By Mohammed Ghobari
SANAA (Reuters) - Yemeni government forces killed three people in the protest hotbed city of Taiz on Friday, activists and medical workers said, and the man heading a new government meant to prevent civil war in Yemen said it could unravel if the killing went on.
The bloodshed in Taiz made clear that a political deal to ease President Ali Abdullah Saleh from power has yet to defuse violent political struggle, marked by 10 months of bloodstained unrest, over the fate of Saleh and the impoverished country.
Yemen's Gulf Arab neighbors and their U.S. ally hope the deal can reverse a drift toward chaos on the doorstep of the world's top oil exporter, Saudi Arabia, and stop al Qaeda's Yemeni branch gaining a foothold near Red Sea shipping routes.
In Taiz in south Yemen, government forces shot dead three civilians dead, protest leaders and medical workers said. At least 12 civilians, government soldiers and anti-Saleh gunmen were killed in Taiz in the previous several days.
The 12 dead in the city 200 km (120 miles) south of the capital Sanaa included five civilians killed by pro-Saleh troops during intense shelling of some Taiz neighborhoods, according to residents and medical workers.
Protesters in Taiz are ringed by troops loyal to Saleh as well as tribal forces and troops opposed to him. Taiz's governor called for a ceasefire late on Thursday.
Mohammed Basindwa, a former foreign minister designated by opposition parties to lead a government to be split between them and Saleh's party, said his side would rethink its commitment to that pact if the killing in Taiz did not cease.
In a statement, Basindwa said the killing in Taiz was "an intentional act to wreck the agreement" that opposition parties signed along with Saleh, who had thwarted the deal brokered by Yemen's Gulf neighbors on three prior occasions.
An official of the bloc of opposition parties that signed the deal said on Thursday they had agreed a cabinet line-up with Saleh's party and the bloc's spokesman said this could be announced as early as Saturday.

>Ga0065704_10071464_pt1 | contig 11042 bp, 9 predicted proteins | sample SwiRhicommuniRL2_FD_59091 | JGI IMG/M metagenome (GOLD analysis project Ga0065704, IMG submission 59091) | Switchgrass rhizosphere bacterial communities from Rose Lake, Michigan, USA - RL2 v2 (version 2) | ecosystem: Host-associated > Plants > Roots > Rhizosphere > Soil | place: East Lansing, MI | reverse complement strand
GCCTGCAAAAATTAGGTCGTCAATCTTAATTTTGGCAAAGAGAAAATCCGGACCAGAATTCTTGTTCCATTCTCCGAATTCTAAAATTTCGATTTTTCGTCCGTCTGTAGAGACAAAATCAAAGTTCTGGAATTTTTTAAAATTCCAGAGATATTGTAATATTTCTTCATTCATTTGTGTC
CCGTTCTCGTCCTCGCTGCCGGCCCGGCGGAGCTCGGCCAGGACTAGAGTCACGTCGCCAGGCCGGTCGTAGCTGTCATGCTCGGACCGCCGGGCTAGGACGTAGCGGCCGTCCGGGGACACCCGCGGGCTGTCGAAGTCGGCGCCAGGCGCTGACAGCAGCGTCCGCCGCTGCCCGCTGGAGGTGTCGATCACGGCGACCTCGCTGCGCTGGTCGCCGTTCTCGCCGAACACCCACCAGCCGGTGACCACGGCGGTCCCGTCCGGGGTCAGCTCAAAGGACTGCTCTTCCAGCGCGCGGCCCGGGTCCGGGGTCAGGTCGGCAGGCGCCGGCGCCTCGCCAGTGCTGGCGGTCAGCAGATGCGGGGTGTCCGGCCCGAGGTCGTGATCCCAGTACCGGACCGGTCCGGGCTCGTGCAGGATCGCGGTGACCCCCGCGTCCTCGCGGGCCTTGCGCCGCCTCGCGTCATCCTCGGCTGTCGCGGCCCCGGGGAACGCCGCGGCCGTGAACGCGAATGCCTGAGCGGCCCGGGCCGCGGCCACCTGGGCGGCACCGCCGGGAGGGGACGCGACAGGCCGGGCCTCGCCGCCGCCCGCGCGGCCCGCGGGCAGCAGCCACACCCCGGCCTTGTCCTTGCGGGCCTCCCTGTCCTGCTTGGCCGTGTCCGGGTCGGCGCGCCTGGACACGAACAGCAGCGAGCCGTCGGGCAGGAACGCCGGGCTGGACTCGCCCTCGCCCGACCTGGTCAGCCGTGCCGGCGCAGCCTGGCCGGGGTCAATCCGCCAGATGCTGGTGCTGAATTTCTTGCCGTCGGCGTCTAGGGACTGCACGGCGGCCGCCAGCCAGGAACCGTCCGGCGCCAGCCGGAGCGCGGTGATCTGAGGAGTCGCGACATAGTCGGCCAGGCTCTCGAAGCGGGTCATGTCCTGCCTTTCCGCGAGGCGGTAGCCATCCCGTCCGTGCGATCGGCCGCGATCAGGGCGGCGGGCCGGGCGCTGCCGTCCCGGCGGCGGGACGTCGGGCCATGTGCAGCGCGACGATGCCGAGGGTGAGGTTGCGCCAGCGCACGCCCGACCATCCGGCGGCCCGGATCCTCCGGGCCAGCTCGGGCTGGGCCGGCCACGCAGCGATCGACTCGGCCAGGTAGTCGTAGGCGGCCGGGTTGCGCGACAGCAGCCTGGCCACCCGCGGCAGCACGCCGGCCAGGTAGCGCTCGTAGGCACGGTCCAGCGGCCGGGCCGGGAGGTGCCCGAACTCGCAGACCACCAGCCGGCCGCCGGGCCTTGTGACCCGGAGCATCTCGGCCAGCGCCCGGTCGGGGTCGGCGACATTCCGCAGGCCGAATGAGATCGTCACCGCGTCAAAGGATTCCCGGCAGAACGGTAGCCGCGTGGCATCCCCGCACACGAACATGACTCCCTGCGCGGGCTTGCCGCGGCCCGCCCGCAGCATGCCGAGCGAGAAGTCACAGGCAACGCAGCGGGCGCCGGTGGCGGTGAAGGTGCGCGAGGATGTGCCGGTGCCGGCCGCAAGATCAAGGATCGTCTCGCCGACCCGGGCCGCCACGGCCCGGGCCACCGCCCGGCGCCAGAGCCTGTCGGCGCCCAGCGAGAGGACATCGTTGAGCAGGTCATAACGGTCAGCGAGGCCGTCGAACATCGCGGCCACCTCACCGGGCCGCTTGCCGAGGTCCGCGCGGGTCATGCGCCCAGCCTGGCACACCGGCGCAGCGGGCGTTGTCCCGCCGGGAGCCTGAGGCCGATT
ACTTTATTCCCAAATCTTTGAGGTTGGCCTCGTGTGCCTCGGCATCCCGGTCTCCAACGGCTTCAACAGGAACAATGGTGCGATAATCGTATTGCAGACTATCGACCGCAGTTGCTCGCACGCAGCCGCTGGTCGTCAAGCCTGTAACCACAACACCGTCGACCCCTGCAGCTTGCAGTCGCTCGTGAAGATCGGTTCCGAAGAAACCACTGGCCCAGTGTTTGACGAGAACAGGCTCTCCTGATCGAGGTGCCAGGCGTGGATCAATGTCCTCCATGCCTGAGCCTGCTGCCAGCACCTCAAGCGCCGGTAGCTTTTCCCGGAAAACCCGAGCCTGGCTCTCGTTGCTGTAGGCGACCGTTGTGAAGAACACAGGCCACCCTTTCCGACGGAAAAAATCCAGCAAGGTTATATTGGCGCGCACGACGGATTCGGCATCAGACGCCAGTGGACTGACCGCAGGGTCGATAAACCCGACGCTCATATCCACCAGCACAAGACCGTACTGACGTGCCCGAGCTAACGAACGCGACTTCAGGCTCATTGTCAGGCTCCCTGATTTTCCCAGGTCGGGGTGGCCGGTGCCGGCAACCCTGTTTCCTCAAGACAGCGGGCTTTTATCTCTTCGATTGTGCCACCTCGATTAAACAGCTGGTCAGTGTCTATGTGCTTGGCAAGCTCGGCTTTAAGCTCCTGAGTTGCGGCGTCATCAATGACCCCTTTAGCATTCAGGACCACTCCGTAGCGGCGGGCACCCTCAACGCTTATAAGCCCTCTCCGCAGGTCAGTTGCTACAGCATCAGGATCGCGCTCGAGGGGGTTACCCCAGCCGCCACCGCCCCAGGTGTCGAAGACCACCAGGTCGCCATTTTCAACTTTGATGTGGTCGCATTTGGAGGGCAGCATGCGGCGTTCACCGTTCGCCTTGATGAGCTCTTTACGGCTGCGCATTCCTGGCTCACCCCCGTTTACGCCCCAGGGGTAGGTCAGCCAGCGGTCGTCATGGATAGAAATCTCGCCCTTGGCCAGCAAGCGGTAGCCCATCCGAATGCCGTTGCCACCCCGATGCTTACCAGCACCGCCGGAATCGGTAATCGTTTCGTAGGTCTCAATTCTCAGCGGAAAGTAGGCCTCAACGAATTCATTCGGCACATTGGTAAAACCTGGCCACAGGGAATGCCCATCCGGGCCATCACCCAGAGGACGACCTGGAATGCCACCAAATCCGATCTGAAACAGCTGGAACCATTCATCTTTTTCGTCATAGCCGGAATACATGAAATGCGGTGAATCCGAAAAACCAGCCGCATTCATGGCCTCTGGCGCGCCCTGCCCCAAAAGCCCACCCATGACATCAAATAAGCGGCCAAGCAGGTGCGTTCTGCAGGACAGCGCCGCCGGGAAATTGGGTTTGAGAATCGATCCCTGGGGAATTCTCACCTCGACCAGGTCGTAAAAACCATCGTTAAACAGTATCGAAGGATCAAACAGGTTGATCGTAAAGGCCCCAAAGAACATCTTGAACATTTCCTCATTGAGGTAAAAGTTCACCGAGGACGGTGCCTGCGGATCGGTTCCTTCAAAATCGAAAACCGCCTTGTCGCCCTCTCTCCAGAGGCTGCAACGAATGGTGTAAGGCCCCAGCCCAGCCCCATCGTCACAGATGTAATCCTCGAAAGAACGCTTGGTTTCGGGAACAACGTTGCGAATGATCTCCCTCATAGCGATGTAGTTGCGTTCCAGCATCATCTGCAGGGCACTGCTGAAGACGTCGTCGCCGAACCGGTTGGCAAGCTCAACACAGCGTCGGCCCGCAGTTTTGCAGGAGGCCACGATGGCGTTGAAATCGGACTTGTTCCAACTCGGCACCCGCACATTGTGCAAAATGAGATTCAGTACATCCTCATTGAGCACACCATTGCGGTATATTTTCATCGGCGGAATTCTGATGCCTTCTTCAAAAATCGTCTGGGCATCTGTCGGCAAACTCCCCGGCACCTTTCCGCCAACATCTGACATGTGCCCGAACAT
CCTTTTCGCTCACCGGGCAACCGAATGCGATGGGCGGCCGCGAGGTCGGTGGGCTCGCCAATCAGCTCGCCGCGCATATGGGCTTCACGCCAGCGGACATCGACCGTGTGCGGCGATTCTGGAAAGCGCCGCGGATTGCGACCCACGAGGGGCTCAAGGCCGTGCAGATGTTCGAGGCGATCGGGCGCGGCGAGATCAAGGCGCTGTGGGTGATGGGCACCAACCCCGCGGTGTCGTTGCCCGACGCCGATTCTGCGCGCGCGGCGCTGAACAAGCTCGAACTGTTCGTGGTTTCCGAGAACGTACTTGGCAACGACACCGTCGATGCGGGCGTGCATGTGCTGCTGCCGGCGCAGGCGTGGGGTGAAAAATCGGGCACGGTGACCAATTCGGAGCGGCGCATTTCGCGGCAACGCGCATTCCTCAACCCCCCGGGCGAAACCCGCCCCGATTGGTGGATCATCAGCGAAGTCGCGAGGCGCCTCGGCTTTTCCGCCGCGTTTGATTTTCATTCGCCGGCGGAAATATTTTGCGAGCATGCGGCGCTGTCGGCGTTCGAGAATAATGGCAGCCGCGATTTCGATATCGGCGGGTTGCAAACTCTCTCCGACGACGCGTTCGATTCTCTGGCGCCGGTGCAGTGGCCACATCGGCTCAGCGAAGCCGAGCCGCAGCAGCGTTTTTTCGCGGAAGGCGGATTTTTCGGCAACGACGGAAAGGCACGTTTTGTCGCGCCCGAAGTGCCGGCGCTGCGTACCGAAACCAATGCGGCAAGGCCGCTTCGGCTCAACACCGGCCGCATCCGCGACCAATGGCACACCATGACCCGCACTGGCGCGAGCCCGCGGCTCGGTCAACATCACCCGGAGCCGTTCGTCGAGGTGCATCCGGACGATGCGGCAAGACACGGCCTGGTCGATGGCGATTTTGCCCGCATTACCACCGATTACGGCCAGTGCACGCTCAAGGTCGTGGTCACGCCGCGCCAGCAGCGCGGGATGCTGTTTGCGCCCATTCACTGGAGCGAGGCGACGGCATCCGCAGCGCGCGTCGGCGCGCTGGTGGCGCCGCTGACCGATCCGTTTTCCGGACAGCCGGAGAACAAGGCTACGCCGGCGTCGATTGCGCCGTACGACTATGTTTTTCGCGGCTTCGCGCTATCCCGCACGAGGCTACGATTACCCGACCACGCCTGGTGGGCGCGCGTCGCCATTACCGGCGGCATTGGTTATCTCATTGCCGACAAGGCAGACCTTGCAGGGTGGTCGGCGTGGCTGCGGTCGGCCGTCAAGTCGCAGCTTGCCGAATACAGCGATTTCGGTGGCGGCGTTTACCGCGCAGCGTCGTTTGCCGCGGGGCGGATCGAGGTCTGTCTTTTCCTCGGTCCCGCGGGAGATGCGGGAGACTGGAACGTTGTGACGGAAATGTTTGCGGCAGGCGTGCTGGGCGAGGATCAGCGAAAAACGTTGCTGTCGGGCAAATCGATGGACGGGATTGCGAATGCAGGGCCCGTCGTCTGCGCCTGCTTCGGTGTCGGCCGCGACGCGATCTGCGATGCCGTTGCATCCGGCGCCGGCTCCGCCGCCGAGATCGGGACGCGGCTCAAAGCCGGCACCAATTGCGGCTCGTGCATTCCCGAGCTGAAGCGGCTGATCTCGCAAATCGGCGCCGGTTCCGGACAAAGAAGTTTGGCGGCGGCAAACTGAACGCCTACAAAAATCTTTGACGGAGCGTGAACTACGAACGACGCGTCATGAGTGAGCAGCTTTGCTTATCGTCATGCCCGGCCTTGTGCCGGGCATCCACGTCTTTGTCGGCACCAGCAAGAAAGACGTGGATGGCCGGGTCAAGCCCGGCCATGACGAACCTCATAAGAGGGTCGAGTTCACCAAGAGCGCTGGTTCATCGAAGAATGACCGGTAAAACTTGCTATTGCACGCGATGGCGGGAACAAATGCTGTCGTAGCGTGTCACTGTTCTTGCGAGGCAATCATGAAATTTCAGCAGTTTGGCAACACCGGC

The first official, speaking on condition of anonymity, said Saleh's party would take portfolios including defense, foreign affairs and oil, while the opposition would get the interior, finance and education ministries.
A completed transfer of power would make Saleh the fourth Arab autocrat to be toppled by mass public protests that have reshaped the political landscape of the Middle East this year.
RIGHTS GROUP CALLS FOR FREEZE OF ASSETS
The prospective government is supposed to shepherd Yemen towards a presidential election that Abd-Rabbu Mansour Hadi, the vice president to whom Saleh has transferred his powers, has set for February 21, 2012.
Opposition sources also said they had given Hadi a list of their choices for a military council tasked with running the army until a new president is elected.
The list included former defense and interior ministers plus army commanders who turned on Saleh.
Under the Gulf initiative signed by Saleh, a body will be set up to restructure the armed forces. Saleh's son Ahmed commands the Republican Guard, one of the best equipped units.
Protesters in Taiz and elsewhere have denounced the immunity from prosecution that Saleh and his relatives would enjoy under the power transfer deal.
Human Rights Watch said last week that up to 35 civilians had been killed in Taiz since a U.N. Security Council resolution in October that endorsed the call for a power transfer and condemned the crackdown on protesters.
The group said most of those civilians were killed by artillery fire from Yemeni government forces, and called on the U.N. Security Council to freeze the assets of top Yemeni officials and distance itself from any promises of immunity.
Any Saleh successor will face multiple overlapping conflicts that have gained force during the political crisis, including rising separatist sentiment in the south, which fought a civil war with Saleh's north in 1994, and fighting with Islamists who have seized territory in the southern province of Abyan.
An local official in Abyan said the head of a volunteer force fighting Islamists was wounded and another person killed when unidentified attackers hurled a bomb at him as he was en route to Friday morning prayers in the city of Lawdar.
The head of the International Committee of the Red Cross delegation in Yemen called on Thursday for immediate access to conflict zones -- including one in northern Saada province, calling the humanitarian situation dire.
(Additional reporting by Mohammed Mukhashaf; Writing by Joseph Logan; Editing by Mark Heinrich)